Lessons from Leonardo da Vinci We Can Apply To Supply Chain

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I have been reading and thinking about Leonardo da Vinci, perhaps the most famous engineer, inventor, painter, and sculptor in history.  Da Vinci was the illegitimate son of an Italian notary and a peasant woman. Because he was born out of wedlock, he was not allowed to get a formal education other than some basic mathematics. The key to da Vinci’s genius was his ability to integrate art and engineering. It was a kind of harmony between analytical and creative thinking. Just about everything he did started with a scientific investigation of how the human body moved and worked, how things were measured, how light and shade should be used in painting, and a calculation of angles and relationships of one thing to another. For example, consider Vitruvian Man, a naked male in a circle and square, with relational and proportional measurements. What he learned from his study of the human body, and displayed in this drawing, was the basis for his paintings of people. He studied the muscles of the face before he painted the Mona Lisa. He studied light and angles before he painted the Last Supper.

We Are Analytical Thinkers

As supply chain professionals we can certainly learn and take inspiration from da Vinci. Successful supply chain professionals are by nature, mostly analytical thinkers. We have established business metrics and we love to quantify our business strategies. We evaluate our successes by cost savings and shortened cycle times and order fulfilment cycles. But what could we accomplish if we added some right-brain creative thinking to our processes? Starting from our analytical bias, as da Vinci did with his research and engineering, we have the potential to then layer on some light and shade. We should take some time to consider the big picture and design new kinds of supply chains with fresh ideas and a vision towards what is coming next. We must learn to add art to our science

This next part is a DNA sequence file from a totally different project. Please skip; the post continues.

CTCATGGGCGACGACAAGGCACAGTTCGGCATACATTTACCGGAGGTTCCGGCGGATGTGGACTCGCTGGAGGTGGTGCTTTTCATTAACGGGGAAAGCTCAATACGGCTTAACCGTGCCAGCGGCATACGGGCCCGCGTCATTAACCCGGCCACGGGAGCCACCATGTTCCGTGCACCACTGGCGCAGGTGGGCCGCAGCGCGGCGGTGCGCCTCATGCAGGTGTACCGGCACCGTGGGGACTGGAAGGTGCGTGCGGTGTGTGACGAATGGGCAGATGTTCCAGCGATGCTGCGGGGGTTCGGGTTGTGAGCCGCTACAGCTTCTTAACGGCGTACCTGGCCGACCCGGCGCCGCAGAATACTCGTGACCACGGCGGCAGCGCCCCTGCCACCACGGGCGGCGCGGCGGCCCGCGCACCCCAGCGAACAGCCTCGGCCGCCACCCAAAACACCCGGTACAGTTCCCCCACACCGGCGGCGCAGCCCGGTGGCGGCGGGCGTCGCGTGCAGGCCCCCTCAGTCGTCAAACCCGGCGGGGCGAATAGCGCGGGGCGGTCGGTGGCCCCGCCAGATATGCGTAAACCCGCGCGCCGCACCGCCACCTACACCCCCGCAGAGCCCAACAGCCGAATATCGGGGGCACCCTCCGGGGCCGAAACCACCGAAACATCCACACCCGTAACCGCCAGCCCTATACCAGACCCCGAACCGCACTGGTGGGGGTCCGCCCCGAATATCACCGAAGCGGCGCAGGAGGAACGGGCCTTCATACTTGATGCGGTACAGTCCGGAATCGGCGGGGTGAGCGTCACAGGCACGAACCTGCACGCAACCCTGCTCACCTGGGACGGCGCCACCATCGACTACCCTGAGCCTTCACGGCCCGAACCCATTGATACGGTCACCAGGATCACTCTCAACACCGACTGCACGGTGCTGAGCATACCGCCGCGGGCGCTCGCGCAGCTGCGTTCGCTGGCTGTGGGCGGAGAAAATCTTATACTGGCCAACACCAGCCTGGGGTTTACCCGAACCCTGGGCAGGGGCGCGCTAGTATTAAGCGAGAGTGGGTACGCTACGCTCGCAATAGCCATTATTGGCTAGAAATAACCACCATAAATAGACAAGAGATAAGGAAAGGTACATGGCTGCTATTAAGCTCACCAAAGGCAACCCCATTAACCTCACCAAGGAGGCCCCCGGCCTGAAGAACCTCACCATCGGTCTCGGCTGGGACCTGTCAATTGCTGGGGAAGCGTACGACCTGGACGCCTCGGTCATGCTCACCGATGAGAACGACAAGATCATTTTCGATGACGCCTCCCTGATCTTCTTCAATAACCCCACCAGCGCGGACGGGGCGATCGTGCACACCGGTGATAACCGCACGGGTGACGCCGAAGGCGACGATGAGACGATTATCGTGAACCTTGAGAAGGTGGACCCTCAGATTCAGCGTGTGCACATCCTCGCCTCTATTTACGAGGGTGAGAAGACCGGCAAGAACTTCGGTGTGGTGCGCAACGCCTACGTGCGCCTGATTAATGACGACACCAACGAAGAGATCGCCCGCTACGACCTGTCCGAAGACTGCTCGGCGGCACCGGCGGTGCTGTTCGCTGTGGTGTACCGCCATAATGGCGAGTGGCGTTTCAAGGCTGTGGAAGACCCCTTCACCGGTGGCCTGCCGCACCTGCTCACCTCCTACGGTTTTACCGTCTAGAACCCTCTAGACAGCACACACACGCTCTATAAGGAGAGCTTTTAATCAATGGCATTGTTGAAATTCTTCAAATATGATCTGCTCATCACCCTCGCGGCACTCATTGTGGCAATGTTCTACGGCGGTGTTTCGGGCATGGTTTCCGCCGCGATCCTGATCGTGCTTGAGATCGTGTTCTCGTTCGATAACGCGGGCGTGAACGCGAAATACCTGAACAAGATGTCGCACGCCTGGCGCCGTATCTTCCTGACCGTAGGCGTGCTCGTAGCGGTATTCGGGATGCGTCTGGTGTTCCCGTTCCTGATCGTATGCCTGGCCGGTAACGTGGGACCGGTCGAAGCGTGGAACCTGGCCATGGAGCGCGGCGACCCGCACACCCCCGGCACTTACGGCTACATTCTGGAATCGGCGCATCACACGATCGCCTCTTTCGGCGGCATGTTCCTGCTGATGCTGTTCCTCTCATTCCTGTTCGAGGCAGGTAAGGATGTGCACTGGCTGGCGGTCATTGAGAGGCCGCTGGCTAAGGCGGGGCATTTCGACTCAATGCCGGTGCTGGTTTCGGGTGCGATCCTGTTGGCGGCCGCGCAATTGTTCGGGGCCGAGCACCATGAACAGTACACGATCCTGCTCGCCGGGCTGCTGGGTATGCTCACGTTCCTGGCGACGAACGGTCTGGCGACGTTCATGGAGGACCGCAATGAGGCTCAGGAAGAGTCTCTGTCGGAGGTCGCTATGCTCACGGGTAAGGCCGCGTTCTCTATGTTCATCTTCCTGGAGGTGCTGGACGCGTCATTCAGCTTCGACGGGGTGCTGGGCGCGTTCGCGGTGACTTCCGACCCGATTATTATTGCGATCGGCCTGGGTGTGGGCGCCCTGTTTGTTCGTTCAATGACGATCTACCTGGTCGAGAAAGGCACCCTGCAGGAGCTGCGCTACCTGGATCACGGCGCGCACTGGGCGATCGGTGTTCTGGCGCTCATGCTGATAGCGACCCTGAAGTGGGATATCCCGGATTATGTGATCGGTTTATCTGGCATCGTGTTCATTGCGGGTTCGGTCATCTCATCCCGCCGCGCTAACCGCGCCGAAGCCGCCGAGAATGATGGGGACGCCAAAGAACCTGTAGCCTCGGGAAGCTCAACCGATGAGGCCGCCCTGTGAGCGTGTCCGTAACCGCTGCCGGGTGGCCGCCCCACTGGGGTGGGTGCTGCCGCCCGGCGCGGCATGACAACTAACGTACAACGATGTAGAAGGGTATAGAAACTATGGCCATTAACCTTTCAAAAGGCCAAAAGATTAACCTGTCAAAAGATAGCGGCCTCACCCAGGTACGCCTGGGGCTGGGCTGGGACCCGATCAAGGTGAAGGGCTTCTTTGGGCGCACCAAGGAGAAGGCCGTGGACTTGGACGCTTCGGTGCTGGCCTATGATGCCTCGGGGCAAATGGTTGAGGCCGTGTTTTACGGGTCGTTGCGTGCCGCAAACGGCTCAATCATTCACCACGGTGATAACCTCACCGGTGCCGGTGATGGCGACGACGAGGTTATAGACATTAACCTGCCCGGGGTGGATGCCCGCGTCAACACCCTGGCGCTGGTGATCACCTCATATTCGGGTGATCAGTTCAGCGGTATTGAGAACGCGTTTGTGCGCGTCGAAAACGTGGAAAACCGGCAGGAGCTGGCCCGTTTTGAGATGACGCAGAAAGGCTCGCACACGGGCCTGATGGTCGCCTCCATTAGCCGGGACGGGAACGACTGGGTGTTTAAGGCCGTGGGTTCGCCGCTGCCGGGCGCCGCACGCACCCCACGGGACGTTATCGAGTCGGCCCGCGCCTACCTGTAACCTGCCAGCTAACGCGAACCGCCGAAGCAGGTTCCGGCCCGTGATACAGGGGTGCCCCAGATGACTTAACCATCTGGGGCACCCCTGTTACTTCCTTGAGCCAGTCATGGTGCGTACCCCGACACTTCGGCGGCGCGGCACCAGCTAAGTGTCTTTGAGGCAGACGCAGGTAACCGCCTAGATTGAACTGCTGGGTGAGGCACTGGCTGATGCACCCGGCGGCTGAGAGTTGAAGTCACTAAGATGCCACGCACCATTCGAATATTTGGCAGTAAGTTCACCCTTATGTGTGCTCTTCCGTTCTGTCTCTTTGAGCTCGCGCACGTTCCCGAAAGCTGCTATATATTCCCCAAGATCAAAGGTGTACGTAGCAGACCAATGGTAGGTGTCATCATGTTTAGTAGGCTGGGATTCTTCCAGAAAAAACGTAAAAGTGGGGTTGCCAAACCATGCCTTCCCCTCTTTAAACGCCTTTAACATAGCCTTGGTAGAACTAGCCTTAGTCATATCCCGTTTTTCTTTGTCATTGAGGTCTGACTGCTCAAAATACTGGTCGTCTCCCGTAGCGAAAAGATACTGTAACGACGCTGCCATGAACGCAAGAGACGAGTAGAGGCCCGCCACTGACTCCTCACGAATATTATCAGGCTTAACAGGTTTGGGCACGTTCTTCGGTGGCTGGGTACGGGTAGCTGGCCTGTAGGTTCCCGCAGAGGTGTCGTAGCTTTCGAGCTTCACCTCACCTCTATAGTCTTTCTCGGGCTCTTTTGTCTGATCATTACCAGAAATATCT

Mixing Light and Shade

This is harder than it looks.  Some of us excel at supply chain execution, e.g. moving freight, warehousing, and logistics. Others may be driving top-level strategy, e.g. where are we going and what should we achieve? But it is the integration of strategy and execution (light and shade) and the blurring of these two lines that can really make a difference. To be creative in supply chains we must build on the execution, and break through with new ideas. As da Vinci said, “Reality should inform, not constrain.” The reality of our every day supply chain lives must not stop us from introducing new ideas and ways of solving our supply chain issues to be the very best we can be. We need an integration of execution and strategy to be successful at both the art and the science of supply chain.